Continuing a career in ag finance, Paul Wikoff understands the obstacles farmers and growers in California and Arizona take on each day. With the water rights, ongoing labor challenges, cycles of drought and flooding, and the millions invested in trees and vines to produce our nation’s fruit and nut crops, everything is on the line.
Wikoff was drawn to the opportunity to become a Vice President of Lending Relations at Agri-Access because their solutions lift a significant obstacle for farmers. Through participation lending products and leases, farmers gain the breathing room in their operating budgets they need to thrive and grow.
Participation loans from Agri-Access expand lenders’ ability to offer longer terms and better rates to farmers. As Wikoff builds relationships with financial partners looking to expand their lending portfolios in the California and Arizona regions, he embraces the opportunity to champion the farmers that cultivate the 300-plus crops that keep our grocery stores stocked with fresh produce.
“Our product is pretty specialized so farm loans can have more years built into them,” says Wikoff. “Farmers like to know they’ll have more years to pay off the loan, without having to take the risk and added costs of refinancing. We can help lenders provide that security aspect to the farmer. Producers are balancing so much. Anything we can do to simplify their loans and leases gives them more time to focus on solving other challenges.”
Navigating the challenges of California agriculture
Wikoff grew up on the family farm near Moline, Illinois, and went on to build his ag finance career in a way that he could maintain his involvement with the operation. After studying ag business and agronomy at the University of Illinois, he began working in farm credit at various lending institutions and crop input suppliers. And that eventually brought him and his wife out West.
When he and his wife were married, California was a place they loved visiting, he says. When he took a finance manager job offer in the Golden State, he and his wife came to an agreement: He would live there 330 days of the year, and spend the remainder planting and harvesting with his father, brother, children and friends at the family farm back in Illinois.
Meanwhile in California, the ag landscape is complicated and political, which makes Agri-Access participation lending solutions valuable to the producers and lenders. While farmers gain some financial predictability with longer terms at great rates, participating local lenders can issue these terms with less risk.
And these solutions are critical to helping these farmers thrive, because California is No. 1 in ag receipts, is the top producer of dairy, and generates more than $100 billion in economic impact annually. Arizona ranks as the second highest producer of salad crops and melons. Ag land is also more productive in this part of the country due to the much longer season and ideal weather, he says.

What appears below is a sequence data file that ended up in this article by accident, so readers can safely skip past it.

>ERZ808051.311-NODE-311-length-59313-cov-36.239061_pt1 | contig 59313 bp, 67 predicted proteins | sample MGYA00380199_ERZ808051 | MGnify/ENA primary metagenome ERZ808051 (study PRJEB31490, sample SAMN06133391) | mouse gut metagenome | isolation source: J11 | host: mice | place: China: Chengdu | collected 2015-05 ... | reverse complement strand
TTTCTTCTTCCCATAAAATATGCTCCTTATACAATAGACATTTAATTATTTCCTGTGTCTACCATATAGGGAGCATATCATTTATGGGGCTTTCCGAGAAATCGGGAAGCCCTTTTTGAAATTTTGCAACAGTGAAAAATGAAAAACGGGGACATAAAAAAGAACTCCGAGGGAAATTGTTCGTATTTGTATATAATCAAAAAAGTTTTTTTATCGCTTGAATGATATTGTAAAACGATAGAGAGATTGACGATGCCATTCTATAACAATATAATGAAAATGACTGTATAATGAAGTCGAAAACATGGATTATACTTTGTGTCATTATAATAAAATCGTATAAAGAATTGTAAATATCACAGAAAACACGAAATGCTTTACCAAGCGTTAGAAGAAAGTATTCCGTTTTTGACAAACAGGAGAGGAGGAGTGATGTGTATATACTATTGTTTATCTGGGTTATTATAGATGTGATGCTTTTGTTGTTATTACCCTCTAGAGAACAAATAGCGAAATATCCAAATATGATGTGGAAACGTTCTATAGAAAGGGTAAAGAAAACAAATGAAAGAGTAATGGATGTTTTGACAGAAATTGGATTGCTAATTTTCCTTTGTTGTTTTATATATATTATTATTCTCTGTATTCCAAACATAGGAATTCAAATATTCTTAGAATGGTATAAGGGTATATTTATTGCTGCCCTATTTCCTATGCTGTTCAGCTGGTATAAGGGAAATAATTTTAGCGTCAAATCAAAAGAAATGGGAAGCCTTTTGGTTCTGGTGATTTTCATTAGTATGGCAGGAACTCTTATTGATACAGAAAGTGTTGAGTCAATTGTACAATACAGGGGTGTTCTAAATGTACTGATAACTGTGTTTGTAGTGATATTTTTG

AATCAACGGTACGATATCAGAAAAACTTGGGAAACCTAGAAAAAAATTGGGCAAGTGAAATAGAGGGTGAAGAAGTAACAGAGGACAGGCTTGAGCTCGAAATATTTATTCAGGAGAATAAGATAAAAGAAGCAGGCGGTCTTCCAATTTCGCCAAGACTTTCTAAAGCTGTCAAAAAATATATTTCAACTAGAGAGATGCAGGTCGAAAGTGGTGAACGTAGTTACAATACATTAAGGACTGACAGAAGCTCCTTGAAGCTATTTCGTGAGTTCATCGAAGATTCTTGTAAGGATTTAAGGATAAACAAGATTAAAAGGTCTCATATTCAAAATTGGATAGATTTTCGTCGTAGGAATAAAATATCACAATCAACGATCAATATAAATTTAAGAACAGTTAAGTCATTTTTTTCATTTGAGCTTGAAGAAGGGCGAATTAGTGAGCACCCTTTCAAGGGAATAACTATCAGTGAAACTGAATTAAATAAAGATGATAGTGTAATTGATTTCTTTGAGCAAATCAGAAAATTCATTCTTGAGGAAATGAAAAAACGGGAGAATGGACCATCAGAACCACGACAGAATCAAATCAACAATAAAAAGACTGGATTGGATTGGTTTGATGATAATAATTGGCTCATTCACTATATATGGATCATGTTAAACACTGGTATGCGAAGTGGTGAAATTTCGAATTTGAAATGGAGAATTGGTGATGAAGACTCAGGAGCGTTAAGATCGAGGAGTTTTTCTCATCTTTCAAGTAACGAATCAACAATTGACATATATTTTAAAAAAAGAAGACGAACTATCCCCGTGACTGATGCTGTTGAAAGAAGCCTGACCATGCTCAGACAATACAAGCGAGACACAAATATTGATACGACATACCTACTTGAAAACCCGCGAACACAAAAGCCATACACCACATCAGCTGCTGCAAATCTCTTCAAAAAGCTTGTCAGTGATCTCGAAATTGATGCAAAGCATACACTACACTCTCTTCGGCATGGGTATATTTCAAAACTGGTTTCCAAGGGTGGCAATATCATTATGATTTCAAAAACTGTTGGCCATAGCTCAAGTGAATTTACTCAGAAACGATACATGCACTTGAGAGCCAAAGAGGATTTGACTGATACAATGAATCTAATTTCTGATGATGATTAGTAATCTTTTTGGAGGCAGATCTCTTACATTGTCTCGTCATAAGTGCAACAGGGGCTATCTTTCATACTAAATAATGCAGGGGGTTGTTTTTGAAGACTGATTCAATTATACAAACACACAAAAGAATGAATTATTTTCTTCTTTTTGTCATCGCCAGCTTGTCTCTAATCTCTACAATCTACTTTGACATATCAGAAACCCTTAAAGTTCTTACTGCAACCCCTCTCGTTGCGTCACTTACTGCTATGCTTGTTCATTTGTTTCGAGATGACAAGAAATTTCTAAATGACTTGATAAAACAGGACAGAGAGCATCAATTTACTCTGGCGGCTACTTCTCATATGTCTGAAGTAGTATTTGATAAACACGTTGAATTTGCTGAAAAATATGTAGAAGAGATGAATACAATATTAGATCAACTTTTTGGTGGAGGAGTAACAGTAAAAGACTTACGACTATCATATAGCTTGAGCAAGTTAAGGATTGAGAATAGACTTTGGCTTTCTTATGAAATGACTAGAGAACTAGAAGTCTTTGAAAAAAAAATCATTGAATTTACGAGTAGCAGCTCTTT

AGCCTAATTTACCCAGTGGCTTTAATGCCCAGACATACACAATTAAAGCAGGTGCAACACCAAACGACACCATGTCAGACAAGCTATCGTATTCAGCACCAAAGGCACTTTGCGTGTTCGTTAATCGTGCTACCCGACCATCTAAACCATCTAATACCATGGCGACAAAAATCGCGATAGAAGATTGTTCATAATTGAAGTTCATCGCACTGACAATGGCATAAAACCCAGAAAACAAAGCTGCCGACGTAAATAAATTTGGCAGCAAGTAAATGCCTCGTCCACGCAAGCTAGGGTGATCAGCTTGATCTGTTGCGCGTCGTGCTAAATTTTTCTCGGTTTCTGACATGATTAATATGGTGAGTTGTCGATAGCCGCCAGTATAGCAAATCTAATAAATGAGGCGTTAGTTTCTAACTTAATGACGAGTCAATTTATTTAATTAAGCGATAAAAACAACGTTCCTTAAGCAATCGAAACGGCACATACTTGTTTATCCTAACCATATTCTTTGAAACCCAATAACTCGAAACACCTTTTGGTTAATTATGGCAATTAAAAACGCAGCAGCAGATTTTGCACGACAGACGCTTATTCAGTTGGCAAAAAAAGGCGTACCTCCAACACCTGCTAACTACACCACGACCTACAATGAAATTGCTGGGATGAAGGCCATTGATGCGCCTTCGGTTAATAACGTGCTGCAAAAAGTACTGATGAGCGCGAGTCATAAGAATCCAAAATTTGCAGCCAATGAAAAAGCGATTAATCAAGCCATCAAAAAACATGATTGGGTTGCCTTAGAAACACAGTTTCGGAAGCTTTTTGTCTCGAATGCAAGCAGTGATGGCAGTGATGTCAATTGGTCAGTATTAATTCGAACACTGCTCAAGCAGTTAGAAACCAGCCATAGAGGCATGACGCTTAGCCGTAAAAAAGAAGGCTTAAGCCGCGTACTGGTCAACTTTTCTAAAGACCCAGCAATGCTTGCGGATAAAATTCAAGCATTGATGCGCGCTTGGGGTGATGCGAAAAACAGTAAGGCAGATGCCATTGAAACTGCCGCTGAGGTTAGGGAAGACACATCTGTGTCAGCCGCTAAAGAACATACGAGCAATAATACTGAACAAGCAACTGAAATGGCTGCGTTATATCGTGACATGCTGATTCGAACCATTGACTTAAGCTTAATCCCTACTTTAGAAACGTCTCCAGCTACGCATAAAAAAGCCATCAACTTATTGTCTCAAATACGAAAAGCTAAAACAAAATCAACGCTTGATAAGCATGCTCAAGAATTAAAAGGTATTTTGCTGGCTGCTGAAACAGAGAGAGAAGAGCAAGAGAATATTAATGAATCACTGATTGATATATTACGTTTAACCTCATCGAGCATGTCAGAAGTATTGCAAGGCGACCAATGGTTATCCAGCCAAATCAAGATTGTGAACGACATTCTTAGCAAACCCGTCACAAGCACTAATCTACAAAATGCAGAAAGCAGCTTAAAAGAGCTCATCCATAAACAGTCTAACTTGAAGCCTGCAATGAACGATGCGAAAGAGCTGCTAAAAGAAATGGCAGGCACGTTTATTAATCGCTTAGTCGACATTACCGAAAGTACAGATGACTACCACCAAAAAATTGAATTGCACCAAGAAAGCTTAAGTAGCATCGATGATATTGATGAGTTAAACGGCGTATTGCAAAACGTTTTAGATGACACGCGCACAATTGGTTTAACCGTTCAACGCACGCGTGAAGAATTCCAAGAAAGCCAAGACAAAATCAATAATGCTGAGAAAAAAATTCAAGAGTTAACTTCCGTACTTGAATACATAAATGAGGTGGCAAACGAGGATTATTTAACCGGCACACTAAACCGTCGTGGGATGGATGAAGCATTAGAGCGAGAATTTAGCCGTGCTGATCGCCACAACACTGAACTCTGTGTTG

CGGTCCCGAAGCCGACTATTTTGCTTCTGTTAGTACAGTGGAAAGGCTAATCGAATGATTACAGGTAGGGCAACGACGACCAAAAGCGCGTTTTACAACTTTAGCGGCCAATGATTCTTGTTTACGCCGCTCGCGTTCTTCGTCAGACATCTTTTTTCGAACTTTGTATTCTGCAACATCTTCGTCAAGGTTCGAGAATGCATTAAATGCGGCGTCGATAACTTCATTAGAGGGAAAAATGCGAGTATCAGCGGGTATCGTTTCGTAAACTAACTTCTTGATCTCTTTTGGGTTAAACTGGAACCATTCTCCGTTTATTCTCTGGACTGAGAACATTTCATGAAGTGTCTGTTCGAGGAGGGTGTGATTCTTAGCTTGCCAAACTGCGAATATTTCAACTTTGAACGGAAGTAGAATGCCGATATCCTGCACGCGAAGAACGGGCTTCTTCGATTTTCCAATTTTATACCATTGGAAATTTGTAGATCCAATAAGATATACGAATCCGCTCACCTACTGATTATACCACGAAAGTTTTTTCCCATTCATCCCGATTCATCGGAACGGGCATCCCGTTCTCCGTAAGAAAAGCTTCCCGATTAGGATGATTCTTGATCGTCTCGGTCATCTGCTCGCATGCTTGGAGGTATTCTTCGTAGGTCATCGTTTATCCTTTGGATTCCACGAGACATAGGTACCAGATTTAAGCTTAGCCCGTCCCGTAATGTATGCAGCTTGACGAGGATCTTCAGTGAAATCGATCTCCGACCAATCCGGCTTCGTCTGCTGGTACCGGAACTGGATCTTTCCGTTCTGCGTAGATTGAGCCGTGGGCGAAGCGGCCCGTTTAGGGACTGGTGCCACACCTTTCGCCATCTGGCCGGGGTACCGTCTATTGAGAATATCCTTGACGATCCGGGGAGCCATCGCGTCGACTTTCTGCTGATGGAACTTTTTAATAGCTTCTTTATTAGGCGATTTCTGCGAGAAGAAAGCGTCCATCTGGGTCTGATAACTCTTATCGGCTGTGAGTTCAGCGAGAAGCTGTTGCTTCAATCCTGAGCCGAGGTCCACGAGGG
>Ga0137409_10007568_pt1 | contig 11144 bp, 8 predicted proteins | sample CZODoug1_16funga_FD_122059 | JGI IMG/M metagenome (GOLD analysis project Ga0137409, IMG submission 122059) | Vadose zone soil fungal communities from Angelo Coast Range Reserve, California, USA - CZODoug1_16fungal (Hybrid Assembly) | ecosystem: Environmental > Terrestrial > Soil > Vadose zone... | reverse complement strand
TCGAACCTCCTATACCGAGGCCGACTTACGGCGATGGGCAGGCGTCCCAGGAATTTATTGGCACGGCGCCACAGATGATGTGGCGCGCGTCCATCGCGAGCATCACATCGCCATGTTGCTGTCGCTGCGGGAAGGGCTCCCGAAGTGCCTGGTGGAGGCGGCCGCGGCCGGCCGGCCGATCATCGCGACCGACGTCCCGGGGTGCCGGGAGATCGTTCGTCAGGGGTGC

“Additionally, often around 3 to 5 times as much is invested in each acre of crop and land harvested in this region in comparison to the Midwest, providing more to the economy, and more opportunity to the local suppliers and lenders, though also driving a need for added risk mitigation…a good match for the products which Agri-Access provides to the local marketplace.”
“When you combine the two states, a lot of fresh produce is involved,” Wikoff said.
California’s biggest challenges in agriculture are centered on labor and water, raising the stakes for lenders and ag producers alike.
- As an example, in December of 2022 nearly 95% of the Delta region rainfall inflow was released to the ocean, rather than being stored, while the drought was still severe1. This season, growers are facing flooded farms and ranches because the system can’t hold back rapid snow melt flows as they should be designed to do. Uncaptured and environmental water use (80.5%) together dwarf agricultural (15%) and urban (4.5%) water use, yet the State and courts continue to force growers and residents to restrict their water use, all while delaying water storage projects the voters approved and funded back in 2014.
- There is a shortage of ag labor to plant, tend and harvest the crops. Even with the rise of precision ag tools and technologies, there are still projected labor shortages that will challenge ag producers for years to come.
- More recently, the doubling of interest rates creates another hurdle for ag producers, placing added financial pressure on farmers managing higher input costs.
“Agri-Access provides flexibility and a deep tool chest of funding to champion ag producers,” he says. “When producers in ag business in the West have their hands full and minds busy, Agri-Access provides the support they need to lessen their financial concerns and help them grow.”
1 Environmental rules stoke anger as California lets precious stormwater wash out to sea | Los Angeles Times